Basketball is relatively new in Ireland, and it isn't identified with any religion.
"This game has taken their minds off the fact, for a second, that they are not supposed to like each other," says Touhy.
Disliking each other is a way of life in Northern Ireland. Starting in 1969, more than 3,000 people were killed in sectarian violence. While much of that violence has subsided, the bitterness remains. Walls constructed to separate warring Catholic and Protestants still scar the countryside. One in Belfast is now a tourist attraction, but it still divides people.
In the Shankhill Road area, wall murals honor fallen Protestant paramilitaries. In Catholic Ballymurphy, the martyrs of the Irish Republican Army occupy a place of honor. Children walk by the murals every day.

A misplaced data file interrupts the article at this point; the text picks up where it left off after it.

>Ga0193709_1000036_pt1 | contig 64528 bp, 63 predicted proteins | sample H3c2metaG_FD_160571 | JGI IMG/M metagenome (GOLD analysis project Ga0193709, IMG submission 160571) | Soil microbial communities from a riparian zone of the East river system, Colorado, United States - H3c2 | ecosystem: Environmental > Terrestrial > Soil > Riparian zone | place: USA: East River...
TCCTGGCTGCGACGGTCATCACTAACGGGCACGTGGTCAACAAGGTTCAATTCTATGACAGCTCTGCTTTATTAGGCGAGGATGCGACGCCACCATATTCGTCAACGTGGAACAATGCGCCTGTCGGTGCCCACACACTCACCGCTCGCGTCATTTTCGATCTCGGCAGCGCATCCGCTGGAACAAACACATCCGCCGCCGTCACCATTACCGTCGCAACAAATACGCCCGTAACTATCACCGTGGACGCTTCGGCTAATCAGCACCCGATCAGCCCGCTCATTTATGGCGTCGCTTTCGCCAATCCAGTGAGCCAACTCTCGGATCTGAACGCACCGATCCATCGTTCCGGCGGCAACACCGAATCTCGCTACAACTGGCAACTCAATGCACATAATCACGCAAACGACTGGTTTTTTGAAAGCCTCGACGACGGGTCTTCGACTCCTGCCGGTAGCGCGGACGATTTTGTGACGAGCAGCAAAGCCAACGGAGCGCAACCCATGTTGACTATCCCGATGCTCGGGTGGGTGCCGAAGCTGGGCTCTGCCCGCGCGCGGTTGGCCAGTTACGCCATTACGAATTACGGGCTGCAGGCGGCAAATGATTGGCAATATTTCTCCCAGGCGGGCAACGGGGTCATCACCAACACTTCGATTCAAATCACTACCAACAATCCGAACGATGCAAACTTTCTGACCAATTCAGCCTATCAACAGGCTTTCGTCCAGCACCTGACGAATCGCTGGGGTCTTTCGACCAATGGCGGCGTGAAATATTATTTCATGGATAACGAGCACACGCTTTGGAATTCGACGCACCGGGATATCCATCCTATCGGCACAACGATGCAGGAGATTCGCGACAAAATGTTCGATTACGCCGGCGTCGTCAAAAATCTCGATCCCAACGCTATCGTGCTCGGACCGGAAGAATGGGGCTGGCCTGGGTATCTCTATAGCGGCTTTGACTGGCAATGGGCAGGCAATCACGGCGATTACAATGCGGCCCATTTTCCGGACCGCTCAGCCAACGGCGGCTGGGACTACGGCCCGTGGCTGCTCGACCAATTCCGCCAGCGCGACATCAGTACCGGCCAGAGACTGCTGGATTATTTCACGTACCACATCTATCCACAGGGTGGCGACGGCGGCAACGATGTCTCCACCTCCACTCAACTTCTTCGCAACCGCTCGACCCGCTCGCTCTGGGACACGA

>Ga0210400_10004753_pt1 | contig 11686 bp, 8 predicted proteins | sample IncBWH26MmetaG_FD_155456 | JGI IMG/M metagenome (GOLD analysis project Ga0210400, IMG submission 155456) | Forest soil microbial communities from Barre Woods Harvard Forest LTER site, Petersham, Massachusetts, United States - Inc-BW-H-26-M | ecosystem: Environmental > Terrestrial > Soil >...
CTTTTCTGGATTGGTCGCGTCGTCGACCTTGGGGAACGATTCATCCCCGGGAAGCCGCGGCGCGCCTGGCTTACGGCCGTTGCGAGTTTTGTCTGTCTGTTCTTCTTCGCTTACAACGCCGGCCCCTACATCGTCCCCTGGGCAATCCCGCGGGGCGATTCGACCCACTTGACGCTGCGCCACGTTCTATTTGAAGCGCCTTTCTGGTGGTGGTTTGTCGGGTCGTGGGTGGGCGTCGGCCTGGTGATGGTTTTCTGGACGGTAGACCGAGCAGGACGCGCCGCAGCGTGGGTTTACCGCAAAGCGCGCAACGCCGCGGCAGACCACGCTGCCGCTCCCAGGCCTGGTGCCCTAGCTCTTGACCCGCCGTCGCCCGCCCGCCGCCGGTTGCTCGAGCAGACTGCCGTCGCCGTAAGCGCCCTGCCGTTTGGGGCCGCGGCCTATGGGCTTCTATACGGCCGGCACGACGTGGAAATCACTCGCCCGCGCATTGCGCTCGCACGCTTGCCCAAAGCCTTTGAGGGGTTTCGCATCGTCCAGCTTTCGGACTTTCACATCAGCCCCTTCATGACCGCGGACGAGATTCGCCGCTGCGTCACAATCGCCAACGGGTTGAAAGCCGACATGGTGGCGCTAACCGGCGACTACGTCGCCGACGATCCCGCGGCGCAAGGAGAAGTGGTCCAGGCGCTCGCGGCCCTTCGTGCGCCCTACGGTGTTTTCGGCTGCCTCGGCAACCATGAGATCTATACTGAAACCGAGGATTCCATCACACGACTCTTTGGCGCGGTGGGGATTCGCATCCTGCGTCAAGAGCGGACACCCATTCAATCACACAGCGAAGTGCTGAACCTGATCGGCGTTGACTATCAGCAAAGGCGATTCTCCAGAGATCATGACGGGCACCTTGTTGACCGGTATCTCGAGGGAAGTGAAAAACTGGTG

To counter aggression against each other, Playing for Peace convinced scores of Catholic and Protestant schools to come together in what is called "Twinning Sessions." Then they invite the kids back to play on clubs after school.
This past Christmas, several hundred Protestant and Catholic kids traveled together from all over the north to play in a Christmas tournament. On the bus and in the games, religion didn't seem to matter. Yet American coach Zack Leverenz says the bigotry of the past does occasionally appear.